Nationwide Coin Shortage Impacts C-store Industry
NATIONAL REPORT — The COVID-19 pandemic is to blame for another nationwide supply shortage: coins.
"What's happened is that, with the partial closure of the economy, the flow of coins through the economy has gotten all — it's kind of stopped," Federal Reserve chairman Jerome Powell said.
Rep. John Rose (R-Tenn.) first pointed out the shortage during a virtual hearing with the House Financial Services Committee, noting that many banks in his district weren't given their normal amount of coins and were struggling to help customers and businesses get the coins they needed, reported WKRN.com.
According to Dave Miller, president of First Horizon Bank of East Tennessee, the average bank customer wouldn't notice a coin shortage, but gas stations and convenience stores were the kind of businesses that would.
"You're going to be ordering coins so that you can handle your customers, and we're going to have a hard time getting that coin this week, than we would have, say, pre-pandemic," Miller said.
The executive also noted:
- The coin shortage is largely due to the cash flow problem the coronavirus pandemic created when the economy was shut down and consumers started to buy more online.
- Although only 20 percent of all purchases were made with cash, 50 percent of purchases under $10 were still made with cash.
- Banks for the moment were handling the disruption of coins well, but if the cash flow doesn’t improve, or if more coins aren’t made, then getting change could be a bigger problem in a couple of weeks.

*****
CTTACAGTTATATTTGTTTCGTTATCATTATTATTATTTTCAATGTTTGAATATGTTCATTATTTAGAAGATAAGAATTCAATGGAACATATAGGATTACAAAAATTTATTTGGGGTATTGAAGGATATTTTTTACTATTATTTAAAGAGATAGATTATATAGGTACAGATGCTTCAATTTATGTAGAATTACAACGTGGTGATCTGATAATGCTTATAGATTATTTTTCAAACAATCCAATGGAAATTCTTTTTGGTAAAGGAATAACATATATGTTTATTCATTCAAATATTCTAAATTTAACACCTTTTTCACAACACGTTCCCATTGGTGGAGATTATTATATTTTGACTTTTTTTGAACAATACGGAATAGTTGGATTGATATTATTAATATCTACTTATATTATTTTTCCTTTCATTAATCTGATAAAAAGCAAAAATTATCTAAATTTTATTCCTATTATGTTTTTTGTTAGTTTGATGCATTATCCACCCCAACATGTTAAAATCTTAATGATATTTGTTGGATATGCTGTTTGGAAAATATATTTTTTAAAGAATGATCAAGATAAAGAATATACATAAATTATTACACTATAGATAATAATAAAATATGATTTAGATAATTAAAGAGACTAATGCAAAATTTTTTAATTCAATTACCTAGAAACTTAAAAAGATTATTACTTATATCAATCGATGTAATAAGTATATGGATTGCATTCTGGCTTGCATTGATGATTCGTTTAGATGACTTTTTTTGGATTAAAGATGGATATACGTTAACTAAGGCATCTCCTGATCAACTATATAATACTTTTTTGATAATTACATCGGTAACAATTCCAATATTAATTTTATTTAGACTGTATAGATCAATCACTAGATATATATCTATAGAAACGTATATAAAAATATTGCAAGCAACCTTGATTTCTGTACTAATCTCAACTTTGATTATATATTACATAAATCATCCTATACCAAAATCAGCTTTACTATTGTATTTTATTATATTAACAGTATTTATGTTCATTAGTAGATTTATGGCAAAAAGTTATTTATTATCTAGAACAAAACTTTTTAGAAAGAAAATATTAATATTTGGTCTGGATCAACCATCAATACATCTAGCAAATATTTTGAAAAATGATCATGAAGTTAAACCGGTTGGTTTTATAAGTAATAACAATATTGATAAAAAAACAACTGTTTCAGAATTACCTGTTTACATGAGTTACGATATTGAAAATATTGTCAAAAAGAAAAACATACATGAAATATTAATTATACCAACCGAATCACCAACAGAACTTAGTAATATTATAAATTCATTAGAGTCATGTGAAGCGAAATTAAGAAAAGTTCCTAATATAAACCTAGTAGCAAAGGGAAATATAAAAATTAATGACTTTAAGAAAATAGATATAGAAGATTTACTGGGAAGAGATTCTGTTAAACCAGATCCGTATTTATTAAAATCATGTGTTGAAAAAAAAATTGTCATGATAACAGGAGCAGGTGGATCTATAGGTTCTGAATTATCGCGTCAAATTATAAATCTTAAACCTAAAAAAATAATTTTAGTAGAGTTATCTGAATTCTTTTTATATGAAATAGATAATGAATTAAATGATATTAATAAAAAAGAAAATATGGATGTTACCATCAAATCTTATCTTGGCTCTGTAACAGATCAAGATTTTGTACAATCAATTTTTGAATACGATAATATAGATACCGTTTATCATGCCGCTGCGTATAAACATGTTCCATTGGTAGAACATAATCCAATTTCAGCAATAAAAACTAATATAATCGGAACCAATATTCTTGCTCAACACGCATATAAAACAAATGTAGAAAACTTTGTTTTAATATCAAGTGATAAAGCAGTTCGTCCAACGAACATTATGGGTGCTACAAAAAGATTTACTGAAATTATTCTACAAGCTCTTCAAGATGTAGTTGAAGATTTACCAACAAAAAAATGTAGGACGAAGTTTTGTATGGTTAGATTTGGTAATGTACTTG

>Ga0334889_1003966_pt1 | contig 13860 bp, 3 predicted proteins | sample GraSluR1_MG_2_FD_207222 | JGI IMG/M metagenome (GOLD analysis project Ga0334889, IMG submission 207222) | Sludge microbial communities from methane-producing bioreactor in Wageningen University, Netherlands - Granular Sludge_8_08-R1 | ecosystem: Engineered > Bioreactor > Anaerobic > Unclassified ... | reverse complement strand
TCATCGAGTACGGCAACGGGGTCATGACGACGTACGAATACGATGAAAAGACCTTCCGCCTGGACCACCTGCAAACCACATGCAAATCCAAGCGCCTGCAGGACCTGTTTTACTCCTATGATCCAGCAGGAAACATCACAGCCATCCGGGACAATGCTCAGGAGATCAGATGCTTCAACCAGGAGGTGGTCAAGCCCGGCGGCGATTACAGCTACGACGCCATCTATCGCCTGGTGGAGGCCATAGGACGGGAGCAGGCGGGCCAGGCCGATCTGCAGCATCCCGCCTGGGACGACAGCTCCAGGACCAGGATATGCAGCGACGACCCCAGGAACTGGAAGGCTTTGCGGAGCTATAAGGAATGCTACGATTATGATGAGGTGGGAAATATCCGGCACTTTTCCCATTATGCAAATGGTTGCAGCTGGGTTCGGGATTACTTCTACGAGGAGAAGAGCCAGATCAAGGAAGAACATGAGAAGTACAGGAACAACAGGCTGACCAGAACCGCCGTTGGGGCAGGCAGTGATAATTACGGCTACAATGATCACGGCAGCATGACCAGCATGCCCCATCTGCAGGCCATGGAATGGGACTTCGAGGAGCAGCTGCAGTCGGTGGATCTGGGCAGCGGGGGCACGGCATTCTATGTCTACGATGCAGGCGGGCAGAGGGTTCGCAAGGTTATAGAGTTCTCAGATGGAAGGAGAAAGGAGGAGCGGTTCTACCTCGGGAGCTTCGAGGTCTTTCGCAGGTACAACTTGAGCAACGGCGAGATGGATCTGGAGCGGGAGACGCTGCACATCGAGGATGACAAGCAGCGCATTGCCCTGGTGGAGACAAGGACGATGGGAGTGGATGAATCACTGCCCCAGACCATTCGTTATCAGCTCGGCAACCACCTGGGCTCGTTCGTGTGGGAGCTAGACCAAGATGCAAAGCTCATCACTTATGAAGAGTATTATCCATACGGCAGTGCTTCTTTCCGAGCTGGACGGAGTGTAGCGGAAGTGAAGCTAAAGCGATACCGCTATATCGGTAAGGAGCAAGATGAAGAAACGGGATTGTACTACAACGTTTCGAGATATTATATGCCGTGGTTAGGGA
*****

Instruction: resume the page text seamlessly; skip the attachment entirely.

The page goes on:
Businesses in East Tennessee experiencing the impact included Powell-based Weigel's, operator of nearly 70 c-stores. The retailer posted flyers on doors asking customers to use exact change because the company is experiencing a coin shortage.
It also stated locations would buy coins from customers.
"We're pretty desperate. We're trying every way possible. We're trying to get change from customers," said Weigel's President Doug Yawberry. "And at some point, we'd be unable to operate, because if you can’t change a dollar, you can’t do business."
However, other Tennessee businesses said they were not noticing an impact from the coin shortage, mainly because the majority of those transactions are electronic, the news outlet reported.
The Pilot Co. said it wasn't impacted yet by the shortage, but the company was monitoring the situation.
"At this time, Pilot Co. is not experiencing a shortage of coins in our travel centers across North America. Based on national trends and indications from the Federal Reserve, we are monitoring and managing the supply of coins in our stores in order to serve guests and continue to provide change when needed. As always, guests also are welcome to pay with credit card, debit card, gift card or exact change when using cash," the travel center operator stated.